In 1867, Dickens set sail for the United States for a second time to embark on a long and grueling reading tour that kicked off in Boston and continued in New York. Upon his return to England, he delivered a series of what he termed farewell readings in the United Kingdom between 1868-69, which took a toll on his health and caused his collapse on stage in 1869 following fits of paralysis. He cancelled the remainder of the tour and took to visiting opium dens in East London while commencing work on what would be his final novel, The Mystery of Edwin Drood (1870). As the title suggests, the novel followed the mysterious disappearance of young Edwin Drood, an orphan who plans on marrying Rosa Bud and joining an engineering firm in Egypt. The central character turns out to be Droodâ¿¿s uncle, John Jasper, a choirmaster secretly in love with Rosa and who comes under suspicion for his nephewâ¿¿s murder. Published in typical serial form, Dickens only managed to finish six of the planned 12 installments, leaving the identity of Droodâ¿¿s killer in doubt, though it was widely believed Jasper was the culprit. On June 8, 1870, while working on Drood in his home, Dickens suffered a stroke and never regained consciousness, dying the next day at 58 years old â¿¿ five years to the day after the Staplehurst crash. Though he desired a private burial, Dickens was laid to rest in the Poetâ¿¿s Corner of Westminster Abbey and left behind an unparalleled legacy as one of the most highly regarded author in the entire English-language canon.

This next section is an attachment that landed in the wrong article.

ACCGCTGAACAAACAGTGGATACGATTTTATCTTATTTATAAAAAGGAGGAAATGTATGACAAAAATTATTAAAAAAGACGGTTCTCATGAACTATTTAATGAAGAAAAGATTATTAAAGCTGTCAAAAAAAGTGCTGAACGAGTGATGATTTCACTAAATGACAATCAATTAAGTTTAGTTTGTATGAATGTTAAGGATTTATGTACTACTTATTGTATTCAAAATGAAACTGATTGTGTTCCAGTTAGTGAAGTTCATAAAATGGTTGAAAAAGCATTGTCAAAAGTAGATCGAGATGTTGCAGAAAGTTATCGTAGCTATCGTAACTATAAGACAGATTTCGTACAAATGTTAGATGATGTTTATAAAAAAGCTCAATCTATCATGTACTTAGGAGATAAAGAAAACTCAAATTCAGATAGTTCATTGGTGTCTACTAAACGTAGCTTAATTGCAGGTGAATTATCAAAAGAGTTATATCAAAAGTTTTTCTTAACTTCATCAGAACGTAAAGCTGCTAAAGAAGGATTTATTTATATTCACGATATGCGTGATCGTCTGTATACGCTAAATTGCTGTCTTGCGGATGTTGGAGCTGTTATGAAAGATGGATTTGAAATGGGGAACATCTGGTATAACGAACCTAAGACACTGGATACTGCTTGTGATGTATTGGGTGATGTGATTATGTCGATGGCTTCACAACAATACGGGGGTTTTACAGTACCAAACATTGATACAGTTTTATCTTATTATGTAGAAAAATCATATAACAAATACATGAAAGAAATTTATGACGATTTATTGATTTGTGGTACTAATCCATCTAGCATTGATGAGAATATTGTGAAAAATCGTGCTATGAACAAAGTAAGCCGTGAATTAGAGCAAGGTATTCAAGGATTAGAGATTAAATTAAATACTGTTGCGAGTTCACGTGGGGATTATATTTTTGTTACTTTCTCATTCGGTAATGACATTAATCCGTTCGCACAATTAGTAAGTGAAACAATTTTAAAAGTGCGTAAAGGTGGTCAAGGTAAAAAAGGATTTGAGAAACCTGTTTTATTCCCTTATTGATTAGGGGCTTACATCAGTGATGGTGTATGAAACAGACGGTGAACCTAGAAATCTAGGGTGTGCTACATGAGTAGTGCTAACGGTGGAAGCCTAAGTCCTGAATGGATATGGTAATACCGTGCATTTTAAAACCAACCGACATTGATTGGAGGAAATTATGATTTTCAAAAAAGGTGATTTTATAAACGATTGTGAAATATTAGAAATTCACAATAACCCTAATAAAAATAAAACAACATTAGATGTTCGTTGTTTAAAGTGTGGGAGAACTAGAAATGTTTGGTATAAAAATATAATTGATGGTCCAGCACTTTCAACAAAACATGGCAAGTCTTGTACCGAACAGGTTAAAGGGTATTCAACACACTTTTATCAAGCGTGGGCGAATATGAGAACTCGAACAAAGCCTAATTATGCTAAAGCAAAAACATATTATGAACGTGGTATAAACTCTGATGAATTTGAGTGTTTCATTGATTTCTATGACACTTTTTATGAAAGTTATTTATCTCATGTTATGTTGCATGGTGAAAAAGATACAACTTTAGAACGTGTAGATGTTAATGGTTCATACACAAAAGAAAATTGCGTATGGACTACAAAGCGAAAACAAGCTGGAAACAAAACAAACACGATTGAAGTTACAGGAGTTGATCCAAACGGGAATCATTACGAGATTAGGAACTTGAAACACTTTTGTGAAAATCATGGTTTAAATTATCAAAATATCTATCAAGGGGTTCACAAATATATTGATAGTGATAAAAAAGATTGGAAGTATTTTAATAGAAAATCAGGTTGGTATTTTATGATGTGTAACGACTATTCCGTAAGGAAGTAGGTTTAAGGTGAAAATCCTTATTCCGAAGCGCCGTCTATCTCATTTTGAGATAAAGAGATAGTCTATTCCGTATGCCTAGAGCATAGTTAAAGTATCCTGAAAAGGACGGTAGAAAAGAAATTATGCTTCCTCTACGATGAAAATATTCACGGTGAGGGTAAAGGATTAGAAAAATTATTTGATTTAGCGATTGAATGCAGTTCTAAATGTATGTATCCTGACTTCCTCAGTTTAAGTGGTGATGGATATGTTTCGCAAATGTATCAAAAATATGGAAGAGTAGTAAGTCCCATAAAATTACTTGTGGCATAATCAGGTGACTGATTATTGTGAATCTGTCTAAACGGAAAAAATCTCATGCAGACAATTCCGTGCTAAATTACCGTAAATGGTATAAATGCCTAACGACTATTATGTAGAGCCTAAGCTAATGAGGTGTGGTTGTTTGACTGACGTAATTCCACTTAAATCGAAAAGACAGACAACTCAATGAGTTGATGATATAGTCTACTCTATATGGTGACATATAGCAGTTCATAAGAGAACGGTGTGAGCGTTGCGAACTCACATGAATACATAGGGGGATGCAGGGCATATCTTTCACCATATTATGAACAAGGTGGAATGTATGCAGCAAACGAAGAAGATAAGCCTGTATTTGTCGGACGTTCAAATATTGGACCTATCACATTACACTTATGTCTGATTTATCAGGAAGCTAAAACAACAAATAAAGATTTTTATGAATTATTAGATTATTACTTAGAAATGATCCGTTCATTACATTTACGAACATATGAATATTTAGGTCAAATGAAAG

By Shawn Dwyerand structured in a narratively challenging way, Bleak House saw few screen adaptations in the following century, though the BBC attempted three television versions, including an eight-part series in 1985 starring Diana Rigg, and a massive 15-part series with Gillian Anderson, Carey Mulligan, Charles Dance and Denis Lawson. Dickens followed up with Hard Times (1854), the shortest novel he wrote and one of the few that did not take place in London. As with much of his work, the novel skewered English society and its economic disparities, though critics and literary contemporaries were divided over its merits, with some claiming Hard Times was one of his finest works, while others dismissed Dickens for failing to understand its subject matter. Filmmakers in the following century tended to agree with the latter, as few adaptations of the novel were made â¿¿ a 1915 silent film was the only screen version until the BBC made television adaptations in 1977 and 1994.